A lucky perk born out of 2020’s lockdown for Cambridge Museum administrator Karen Payne has become the bedrock of a new exhibition focusing on the history of the town’s volunteer fire brigade.
Last year’s lockdown presented Karen and museum manager Kathryn Parsons with a rare window of opportunity to read and update some of the museum’s collection. Karen found herself trawling through material linked to the formation of the Cambridge fire brigade.
“When I started putting it in order it read like a screen play. There were stories in there that weren’t just interesting … they really jumped off the page,” she said. “So, I started looking into it and talking to anyone who might have more information.”
The upshot is ‘Fire! Fire! Fire! The Formation of the Cambridge Volunteer Fire Brigade’, a fascinating reveal of some of those stories and an exhibition developed in partnership with the Cambridge Voluntary Fire Brigade, with the creative assistance of the Cambridge Repertory Society, who helped transform the exhibition area. It opened in mid-December and will run for a year but was toasted officially amid a raft of guests last month.
The late 1880s in Cambridge were a hotbed of twitching curtains and suspicion, by all accounts. Several tragedies unfolded at a time when the town’s leaders were desperately seeking a reliable water source that could be used to fight fires. There were tales of arson by a ‘fire maniac’, the drunken stumblings of a night watchman appointed to prevent miscreants setting fires, stories of women putting out fires by carting water in their voluminous skirts, and finally, the relief felt by all when the water tower was built in 1903.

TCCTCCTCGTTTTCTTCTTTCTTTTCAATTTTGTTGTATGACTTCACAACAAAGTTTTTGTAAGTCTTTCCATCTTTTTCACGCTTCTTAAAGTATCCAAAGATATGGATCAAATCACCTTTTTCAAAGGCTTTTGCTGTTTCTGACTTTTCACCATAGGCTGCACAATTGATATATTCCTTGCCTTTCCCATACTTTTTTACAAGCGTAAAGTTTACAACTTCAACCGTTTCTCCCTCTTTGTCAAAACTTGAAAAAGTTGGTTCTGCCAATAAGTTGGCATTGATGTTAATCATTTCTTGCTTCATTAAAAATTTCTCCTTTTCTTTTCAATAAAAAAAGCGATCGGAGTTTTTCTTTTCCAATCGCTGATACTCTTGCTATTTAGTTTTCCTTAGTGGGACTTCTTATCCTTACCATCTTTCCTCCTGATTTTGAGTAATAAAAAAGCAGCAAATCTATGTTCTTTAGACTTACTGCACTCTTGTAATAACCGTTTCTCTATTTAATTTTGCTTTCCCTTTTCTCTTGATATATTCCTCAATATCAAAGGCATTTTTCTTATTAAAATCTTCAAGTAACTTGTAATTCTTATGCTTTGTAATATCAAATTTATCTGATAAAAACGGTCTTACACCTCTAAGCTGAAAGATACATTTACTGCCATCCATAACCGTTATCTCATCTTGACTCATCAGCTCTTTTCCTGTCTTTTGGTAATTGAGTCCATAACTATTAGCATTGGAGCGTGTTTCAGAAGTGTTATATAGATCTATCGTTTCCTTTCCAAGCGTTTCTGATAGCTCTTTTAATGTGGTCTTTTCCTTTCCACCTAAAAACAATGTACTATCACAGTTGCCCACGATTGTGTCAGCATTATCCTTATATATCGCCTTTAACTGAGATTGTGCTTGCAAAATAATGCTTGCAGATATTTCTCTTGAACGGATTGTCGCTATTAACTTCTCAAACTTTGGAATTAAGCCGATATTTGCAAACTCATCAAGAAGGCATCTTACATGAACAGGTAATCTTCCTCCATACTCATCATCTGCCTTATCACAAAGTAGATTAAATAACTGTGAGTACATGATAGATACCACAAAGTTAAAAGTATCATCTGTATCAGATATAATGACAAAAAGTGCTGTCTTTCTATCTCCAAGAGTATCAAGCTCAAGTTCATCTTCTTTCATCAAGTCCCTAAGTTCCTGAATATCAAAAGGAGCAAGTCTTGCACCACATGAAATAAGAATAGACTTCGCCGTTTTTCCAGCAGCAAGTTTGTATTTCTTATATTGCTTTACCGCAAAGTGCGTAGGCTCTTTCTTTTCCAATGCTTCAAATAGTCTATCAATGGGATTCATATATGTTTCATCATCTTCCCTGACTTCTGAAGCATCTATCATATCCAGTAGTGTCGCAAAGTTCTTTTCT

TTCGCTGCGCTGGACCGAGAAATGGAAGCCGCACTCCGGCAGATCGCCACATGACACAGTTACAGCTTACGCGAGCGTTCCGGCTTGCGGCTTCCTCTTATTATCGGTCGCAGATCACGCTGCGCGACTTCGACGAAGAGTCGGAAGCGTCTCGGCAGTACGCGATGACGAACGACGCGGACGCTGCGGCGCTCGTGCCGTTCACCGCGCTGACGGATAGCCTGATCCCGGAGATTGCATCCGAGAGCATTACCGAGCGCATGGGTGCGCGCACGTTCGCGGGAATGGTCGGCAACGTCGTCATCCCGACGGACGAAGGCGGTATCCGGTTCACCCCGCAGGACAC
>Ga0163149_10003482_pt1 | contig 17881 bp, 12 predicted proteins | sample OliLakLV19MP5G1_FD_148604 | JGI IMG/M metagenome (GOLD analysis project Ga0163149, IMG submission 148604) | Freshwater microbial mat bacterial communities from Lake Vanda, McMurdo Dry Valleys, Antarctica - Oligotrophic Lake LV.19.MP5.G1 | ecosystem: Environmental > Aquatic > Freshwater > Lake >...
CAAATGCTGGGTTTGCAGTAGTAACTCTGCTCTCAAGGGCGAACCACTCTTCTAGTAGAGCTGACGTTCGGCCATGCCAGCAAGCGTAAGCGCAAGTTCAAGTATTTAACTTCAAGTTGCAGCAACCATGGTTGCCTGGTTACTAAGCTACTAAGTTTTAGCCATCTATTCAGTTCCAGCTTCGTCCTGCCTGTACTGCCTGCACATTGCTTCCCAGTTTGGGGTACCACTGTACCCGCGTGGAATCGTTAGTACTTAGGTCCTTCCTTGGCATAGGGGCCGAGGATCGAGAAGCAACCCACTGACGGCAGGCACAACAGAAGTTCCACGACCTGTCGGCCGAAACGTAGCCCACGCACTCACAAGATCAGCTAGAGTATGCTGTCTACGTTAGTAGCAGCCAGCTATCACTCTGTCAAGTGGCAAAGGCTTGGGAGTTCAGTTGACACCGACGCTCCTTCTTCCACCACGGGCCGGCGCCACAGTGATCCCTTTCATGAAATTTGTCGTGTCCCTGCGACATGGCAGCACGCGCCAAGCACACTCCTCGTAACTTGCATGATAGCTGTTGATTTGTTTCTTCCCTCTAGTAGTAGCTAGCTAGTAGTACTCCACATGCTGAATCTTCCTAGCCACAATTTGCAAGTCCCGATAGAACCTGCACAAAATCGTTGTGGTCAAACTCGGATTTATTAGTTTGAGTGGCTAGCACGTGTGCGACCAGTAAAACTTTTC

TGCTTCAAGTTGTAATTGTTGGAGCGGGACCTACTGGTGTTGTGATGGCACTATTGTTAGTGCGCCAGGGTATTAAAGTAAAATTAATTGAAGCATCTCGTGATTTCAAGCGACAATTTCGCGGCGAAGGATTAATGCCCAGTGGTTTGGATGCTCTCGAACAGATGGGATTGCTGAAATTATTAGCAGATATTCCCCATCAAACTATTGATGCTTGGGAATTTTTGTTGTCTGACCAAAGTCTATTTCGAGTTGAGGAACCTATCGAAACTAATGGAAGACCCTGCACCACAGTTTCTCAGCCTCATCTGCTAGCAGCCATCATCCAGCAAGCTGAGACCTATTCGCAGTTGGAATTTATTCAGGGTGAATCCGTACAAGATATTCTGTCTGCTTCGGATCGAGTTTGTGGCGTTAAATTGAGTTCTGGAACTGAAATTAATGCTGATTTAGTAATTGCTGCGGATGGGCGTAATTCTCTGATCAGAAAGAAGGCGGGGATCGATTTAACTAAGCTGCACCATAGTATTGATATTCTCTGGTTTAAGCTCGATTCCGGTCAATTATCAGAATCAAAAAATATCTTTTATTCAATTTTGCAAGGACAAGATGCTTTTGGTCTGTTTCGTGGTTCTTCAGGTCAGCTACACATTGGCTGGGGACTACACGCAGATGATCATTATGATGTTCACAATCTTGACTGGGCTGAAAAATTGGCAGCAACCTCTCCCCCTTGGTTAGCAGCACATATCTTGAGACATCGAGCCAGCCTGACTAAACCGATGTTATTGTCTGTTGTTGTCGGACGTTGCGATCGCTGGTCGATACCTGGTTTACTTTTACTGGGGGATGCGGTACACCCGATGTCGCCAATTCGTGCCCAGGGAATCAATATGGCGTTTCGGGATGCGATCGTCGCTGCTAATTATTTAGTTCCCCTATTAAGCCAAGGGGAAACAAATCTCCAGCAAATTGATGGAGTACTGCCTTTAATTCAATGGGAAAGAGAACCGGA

Cambridge Historical Society records show that between 1881 and 1888, there were at least 32 fires in Cambridge. Duke St was the main thoroughfare at the time, despite being dubbed a sand road that in winter turned into a ‘veritable bog-hole’. A major fire there in 1889 destroyed scores of businesses and left a smouldering mass of ruins opposite the Masonic Hotel. The fire brigade was formed over a decade later.
These stories and more are at the heart of the new exhibition. A formal function to mark its opening was attended by Waipā District Mayor and Deputy Mayor, Jim Mylchreest and Liz Stolwyk respectively, members of both the Cambridge Historical Society and the Cambridge Volunteer Fire Brigade, and other interested parties.
Don Gerrand, who has been with the brigade for 53 years, brought apologies from Winston Steen, who has chalked up almost 60 years with the service, but who was unwell on the night. Karen said both Don and Winston had spent much time helping the museum identify objects in the collection and had lent them some items to go on display in the exhibition.